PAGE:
A new old friend of mine said “I’ve always enjoyed reading, but never enjoyed writing” I’m puzzling on that one, as she does seem to enjoy writing in chat windows. Let me write about reading that gave me energy:I was laughing out loud at an exchange between Mike Hill and Ron Jeffries in the extreme programming mailing list:
“But sanctifying Ron before his death is dishonoring the fundamental ethic of which he writes. Perhaps our early elevation of St. Kent contains a lesson: the human, however outstanding his contribution, is yet human. Honor Ron not by imagined, dare I say /wildly /imagined/, /encomiums of obituary extravavagance, but by action. /Change the world./ I’ll wear a red dress to Ron’s funeral, because I’m confident he’ll laugh, and confident that his funeral is irrelevant to what we have shared, to what I have learned from what we have shared.”
One day you’ll wake up, and you may find yourself strangely agreeing with with Ron Jeffries:
“what matters in our business and our lives is what we do. [...] Much more change, would be my preference. My recollection of the early days of XP and Agile were that we all wanted to kick some ass. I’d like to see a return to those days, quite frankly, and I prefer to hang out with folks who agree.”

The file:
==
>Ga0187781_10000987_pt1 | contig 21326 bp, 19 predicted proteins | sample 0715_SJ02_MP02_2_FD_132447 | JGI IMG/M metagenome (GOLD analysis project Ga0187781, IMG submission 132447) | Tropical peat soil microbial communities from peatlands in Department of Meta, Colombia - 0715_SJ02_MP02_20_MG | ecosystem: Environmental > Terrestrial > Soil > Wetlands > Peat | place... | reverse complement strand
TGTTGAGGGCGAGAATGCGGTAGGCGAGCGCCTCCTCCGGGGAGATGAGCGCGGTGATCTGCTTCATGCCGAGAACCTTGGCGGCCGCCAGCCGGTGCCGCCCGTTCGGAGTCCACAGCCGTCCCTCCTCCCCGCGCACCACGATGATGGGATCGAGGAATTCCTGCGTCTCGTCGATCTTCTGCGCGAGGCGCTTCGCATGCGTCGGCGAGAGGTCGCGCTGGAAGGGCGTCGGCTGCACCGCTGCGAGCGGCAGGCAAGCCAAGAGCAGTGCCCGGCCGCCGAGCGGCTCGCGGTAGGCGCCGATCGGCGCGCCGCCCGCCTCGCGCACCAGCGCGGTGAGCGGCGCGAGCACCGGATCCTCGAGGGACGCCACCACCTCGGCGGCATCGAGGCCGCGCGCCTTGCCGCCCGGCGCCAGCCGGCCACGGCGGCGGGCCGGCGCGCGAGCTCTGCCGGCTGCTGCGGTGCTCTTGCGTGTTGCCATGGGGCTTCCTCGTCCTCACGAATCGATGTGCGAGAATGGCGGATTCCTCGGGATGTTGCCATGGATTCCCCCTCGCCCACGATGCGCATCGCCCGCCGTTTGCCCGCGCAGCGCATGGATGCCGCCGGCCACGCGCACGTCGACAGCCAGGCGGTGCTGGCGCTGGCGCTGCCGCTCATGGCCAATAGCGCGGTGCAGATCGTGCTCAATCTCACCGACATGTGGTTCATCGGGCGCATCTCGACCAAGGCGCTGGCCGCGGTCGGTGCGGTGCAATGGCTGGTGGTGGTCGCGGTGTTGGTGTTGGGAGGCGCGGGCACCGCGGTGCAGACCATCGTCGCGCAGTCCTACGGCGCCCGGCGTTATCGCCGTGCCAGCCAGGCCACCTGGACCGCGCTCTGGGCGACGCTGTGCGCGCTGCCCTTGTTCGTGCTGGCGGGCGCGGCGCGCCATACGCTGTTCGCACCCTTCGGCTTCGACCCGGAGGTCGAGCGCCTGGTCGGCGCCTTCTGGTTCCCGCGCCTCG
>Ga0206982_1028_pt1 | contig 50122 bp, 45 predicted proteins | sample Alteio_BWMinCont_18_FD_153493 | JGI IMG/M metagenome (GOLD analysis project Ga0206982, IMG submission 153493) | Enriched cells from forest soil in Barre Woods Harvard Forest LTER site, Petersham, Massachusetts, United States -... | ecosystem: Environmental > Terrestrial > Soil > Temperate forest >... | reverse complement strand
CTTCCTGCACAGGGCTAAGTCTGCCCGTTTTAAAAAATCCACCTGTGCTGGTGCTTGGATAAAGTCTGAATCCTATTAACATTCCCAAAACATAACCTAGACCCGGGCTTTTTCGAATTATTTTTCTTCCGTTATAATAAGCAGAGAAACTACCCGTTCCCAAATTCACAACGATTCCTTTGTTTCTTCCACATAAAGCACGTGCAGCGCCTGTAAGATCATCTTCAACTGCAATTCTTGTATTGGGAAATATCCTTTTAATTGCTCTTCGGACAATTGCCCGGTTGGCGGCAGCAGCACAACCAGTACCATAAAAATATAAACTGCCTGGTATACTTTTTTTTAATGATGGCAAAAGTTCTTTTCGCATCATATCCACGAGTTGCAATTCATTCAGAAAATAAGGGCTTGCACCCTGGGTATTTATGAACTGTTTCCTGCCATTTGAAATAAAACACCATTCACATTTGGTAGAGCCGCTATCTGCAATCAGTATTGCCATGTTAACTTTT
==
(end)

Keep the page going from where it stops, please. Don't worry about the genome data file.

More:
Kathy Sierra in Dignity is Deadly, part II about start-up versus corporate culture (I’d almost quote the whole table she made in that post):
“You’ll be fired for: doing crap work, backstabbing, treating users badly versus Putting ‘WTF’ in an e-mail to the CEO .
Mission statement: We love what we’re doing. We need to make a profit so we can keep doing it versus Our mission is to deliver expert solutions to customers while maximizing shareholder value”
Business plan competitions puzzle me. This sheds some light on it. Business plan competitions make start-ups behave like large corporations. Big words and beating around the bush, instead of working from passion. I see start-ups like that every now and again. Stop. Doing. That.
I’ve been working on a product / service again, on and off for the past couple of weeks. The mission statement quote resonates with me. A place that inspires me in that respect: last.fm in case you are looking for new music, based on recommendations from peers that love the music you love. The service does seem to be down sometimes, but overall I’m enjoying it. A lot.
David Maister in The brutal Truth about other people :
“The second path, being optimistic, energetic, reaching out to people to form relationships, may not always work, but it’s the best shot you’ve got at eliciting the response you want and need to live an enjoyable and fulfilling work life.
Of course you don’t let yourself be exploited. If people don’t reciprocate, you walk. Life’s too short to work with or for idiots.”